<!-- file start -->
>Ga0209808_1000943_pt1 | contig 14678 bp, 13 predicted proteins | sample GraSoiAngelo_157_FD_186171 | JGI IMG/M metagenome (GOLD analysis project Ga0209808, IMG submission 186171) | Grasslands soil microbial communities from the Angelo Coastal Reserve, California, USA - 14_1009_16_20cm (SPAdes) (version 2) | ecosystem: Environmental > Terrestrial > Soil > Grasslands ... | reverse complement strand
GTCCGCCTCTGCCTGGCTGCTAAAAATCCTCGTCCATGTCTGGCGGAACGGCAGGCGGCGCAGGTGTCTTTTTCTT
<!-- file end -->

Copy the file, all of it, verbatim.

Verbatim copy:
>Ga0209808_1000943_pt1 | contig 14678 bp, 13 predicted proteins | sample GraSoiAngelo_157_FD_186171 | JGI IMG/M metagenome (GOLD analysis project Ga0209808, IMG submission 186171) | Grasslands soil microbial communities from the Angelo Coastal Reserve, California, USA - 14_1009_16_20cm (SPAdes) (version 2) | ecosystem: Environmental > Terrestrial > Soil > Grasslands ... | reverse complement strand
GTCCGCCTCTGCCTGGCTGCTAAAAATCCTCGTCCATGTCTGGCGGAACGGCAGGCGGCGCAGGTGTCTTTTTCTT